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I am sorry about putting the error directly as the title, but I couldn't find any better title.

I have an interface defined as following to be used as a blueprint for all my validator classes:

public interface Validator<T> {
    public boolean validate(T item);

And then I have some classes that would implement it, lets say one of them is this:

public class EmptyStringValidator implements Validator<String> {
    private final String _errorMessage;

    public EmptyStringValidator() {
            this("String cannot be empty.");

    public EmptyStringValidator(String message) {
            this._errorMessage = message;

    public String getMessage() {
            return this._errorMessage;

    public boolean validate(String item) {
            return gsi.application.core.Validation.isEmptyString(item);


I would like to put it all in an array and call it all in one loop. So this is the code I am using:

public List<Validator<? extends Object>> validators;

public FormItem<T> addValidator(Validator<? extends Object> validator) {
    return this;

public boolean validate() {
    for (Validator<? extends Object> validator : this.validators)
        if (!validator.validate(this.getInputValue())) {
            this._errorMessage = validator.getMessage();
            return false;
    return true;

However, that code is giving an error at the validate() function, specifically at this part:


It gives me the error that I have mentioned

The method validate(capture#2-of ? extends Object) in the type Validator<capture#2-of ? extends Object> is not applicable for the arguments (String)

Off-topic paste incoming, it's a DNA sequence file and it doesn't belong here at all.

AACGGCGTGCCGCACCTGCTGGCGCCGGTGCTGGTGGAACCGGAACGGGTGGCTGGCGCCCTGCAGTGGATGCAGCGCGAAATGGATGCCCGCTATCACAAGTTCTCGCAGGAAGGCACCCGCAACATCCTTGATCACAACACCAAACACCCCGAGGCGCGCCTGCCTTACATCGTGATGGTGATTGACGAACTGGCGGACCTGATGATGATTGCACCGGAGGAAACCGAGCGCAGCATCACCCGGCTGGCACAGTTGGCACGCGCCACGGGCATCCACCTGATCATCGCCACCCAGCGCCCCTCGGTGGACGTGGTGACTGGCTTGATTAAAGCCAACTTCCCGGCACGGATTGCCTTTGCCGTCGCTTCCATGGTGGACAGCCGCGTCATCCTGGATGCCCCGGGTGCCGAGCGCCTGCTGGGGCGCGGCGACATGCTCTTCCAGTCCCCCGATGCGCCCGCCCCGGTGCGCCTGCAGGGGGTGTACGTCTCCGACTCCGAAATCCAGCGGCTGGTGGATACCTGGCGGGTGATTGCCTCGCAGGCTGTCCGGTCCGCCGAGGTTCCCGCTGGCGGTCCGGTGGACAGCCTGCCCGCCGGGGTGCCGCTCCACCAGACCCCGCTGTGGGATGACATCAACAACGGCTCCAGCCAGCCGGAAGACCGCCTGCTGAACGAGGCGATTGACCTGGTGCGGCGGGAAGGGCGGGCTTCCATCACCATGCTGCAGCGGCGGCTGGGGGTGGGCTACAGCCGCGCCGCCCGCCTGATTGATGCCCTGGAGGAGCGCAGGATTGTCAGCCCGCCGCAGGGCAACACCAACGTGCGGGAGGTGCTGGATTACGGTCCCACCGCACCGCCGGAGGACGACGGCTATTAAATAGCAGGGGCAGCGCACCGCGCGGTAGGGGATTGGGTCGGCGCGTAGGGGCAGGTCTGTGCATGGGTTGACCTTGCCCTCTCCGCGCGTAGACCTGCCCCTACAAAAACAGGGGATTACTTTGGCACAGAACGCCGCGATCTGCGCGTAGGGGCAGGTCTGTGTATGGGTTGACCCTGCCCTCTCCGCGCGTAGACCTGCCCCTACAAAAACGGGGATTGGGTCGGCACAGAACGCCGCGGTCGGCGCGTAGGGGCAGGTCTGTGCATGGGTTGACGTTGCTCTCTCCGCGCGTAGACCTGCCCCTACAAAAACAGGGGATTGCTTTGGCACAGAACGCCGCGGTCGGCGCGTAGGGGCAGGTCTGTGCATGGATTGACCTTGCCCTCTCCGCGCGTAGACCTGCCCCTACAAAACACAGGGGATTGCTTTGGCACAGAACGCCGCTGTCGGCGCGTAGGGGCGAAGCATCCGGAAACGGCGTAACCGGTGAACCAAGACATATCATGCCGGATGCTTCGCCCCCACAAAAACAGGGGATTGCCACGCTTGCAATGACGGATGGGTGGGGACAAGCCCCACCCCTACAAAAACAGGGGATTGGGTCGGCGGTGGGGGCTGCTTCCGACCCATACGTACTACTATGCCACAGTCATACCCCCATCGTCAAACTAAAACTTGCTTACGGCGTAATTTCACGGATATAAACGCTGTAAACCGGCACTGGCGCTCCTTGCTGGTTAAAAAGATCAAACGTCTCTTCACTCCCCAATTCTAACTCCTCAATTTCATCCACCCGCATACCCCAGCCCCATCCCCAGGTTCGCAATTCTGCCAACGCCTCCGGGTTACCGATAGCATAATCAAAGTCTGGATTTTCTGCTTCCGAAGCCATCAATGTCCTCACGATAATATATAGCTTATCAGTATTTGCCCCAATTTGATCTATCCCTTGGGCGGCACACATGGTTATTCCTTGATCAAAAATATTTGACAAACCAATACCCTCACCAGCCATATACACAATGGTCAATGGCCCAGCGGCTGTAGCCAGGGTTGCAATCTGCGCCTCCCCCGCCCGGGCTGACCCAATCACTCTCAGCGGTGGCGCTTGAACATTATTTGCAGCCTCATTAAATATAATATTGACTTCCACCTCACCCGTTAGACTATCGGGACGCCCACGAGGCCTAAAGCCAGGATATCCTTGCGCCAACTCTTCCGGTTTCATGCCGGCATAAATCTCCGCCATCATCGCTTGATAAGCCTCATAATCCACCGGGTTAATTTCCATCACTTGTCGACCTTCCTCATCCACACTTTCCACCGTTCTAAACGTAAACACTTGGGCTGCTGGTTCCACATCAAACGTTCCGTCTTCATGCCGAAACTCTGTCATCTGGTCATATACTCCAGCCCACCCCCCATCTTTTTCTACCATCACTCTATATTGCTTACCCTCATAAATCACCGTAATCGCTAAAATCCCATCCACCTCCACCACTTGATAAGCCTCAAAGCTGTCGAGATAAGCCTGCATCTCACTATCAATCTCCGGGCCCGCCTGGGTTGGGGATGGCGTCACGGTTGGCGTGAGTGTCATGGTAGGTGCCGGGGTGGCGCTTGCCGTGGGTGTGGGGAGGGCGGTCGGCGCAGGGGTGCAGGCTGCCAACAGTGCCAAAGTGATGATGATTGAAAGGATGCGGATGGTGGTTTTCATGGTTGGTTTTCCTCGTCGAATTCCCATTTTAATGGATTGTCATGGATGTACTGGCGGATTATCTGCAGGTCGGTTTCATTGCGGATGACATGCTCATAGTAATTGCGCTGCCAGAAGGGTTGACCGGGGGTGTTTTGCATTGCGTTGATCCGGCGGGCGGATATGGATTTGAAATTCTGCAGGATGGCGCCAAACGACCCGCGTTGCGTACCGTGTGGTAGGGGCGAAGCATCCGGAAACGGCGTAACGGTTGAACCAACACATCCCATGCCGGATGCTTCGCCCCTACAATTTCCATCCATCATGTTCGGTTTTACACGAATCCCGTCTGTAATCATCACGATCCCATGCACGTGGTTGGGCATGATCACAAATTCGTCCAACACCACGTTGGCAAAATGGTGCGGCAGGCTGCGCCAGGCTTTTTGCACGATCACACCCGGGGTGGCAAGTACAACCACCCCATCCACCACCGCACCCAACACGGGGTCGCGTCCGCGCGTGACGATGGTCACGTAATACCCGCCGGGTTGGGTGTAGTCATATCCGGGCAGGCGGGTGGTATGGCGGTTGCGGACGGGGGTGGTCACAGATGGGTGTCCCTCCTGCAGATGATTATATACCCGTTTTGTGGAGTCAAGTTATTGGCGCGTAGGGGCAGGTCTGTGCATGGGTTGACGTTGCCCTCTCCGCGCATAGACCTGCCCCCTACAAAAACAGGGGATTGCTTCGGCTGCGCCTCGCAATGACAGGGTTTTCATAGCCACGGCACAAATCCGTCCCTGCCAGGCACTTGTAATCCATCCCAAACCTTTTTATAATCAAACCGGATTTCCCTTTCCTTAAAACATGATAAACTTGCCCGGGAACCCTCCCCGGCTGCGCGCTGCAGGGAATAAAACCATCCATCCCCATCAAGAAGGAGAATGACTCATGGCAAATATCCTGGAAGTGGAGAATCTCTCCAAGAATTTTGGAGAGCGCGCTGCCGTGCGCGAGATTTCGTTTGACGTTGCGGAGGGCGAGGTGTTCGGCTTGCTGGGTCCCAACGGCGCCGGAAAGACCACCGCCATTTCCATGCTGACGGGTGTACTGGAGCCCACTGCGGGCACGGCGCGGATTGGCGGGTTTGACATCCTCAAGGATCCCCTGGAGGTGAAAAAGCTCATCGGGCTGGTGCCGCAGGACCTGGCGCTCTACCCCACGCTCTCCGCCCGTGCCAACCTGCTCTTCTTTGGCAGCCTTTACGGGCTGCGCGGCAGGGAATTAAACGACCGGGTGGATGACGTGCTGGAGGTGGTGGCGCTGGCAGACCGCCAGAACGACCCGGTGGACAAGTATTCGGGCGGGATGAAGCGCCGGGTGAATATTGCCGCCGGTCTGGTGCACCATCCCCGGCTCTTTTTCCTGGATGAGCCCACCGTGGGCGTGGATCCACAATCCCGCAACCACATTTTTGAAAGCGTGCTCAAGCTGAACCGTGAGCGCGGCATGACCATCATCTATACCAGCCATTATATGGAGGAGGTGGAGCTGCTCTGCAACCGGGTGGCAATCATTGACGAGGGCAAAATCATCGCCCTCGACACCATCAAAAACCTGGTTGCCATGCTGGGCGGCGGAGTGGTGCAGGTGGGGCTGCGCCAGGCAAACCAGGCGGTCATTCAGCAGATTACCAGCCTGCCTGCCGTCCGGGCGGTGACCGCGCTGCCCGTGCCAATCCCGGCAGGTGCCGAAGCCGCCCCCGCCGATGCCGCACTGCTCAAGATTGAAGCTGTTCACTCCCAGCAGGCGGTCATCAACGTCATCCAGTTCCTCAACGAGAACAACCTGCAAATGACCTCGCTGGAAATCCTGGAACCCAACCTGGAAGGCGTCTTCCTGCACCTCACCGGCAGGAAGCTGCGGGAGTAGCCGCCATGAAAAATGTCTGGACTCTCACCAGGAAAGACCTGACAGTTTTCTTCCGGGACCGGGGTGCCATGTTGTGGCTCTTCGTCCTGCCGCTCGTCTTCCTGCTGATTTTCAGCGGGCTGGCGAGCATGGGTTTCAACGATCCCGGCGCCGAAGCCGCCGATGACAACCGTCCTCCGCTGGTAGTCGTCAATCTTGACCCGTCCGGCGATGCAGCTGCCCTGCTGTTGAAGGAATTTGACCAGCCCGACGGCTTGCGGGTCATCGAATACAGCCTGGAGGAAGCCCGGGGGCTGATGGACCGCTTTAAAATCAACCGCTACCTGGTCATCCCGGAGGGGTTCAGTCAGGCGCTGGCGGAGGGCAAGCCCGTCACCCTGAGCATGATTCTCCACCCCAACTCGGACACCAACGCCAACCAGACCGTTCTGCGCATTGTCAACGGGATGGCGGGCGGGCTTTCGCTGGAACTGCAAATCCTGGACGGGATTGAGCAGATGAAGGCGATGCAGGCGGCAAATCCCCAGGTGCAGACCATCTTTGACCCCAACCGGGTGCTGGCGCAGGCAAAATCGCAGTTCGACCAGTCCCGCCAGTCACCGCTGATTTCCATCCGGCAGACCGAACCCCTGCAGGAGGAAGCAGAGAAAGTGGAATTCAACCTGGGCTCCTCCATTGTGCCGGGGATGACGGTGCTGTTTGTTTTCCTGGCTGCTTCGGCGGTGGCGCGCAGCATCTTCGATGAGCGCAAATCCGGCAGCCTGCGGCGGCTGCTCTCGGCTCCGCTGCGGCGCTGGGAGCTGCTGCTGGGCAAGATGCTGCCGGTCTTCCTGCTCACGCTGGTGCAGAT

which to my understanding doesn't makes sense. To my understanding <? extends Object> should accept anything that derives from the Object class, right?

Could anyone point out what am I doing wrong or point me at the right direction? Thanks.

share|improve this question
? extends Object Makes no sense.True for all the classes. – sᴜʀᴇsʜ ᴀᴛᴛᴀ Sep 17 '13 at 5:57
That's what I thought, it should be true for every class that I put in, but it seems that it wont accept just any class. – Syakur Rahman Sep 17 '13 at 6:01
What is the type of this.getInputValue() – nitegazer2003 Sep 17 '13 at 6:02
this.getInputValue() returns a String – Syakur Rahman Sep 17 '13 at 6:03
up vote 4 down vote accepted

As an aside, ? extends Object is no different from saying ?. That isn't the root of your problem, however.

The issue is that validators is a List<Validator<? extends Object>>. In other words, each element can be any kind of Validator<T>, not necessarily a Validator<String>. So you can put a Validator<String> into it, but when you pull an element out you don't know what kind of Validator it is, and so you don't know if it is compatible with the type returned by this.getInputValue().

The simplest fix would be to specify a concrete type (eg: String) for the type parameter. A more complicated fix would be to use a type variable in place of ? extends Object, and have getInputValue()'s type signature use that same type variable. You need to constrain the types such that getInputValue()'s return type is assignable to the parameter of validate().

share|improve this answer
I am sorry, you got me a bit lost. So in essence, what you are saying is that the return type and the parameter type of the function in getInputValue() and validate should be more relaxed, eg, using ? extends Object rather than a specific type such as String. Am I understanding this correctly? – Syakur Rahman Sep 17 '13 at 6:15
No. I'm saying that you probably want to do the opposite, actually. You probably want to declare validators as type List<Validator<String>> and validator should have type Validator<String>. – Laurence Gonsalves Sep 17 '13 at 17:47

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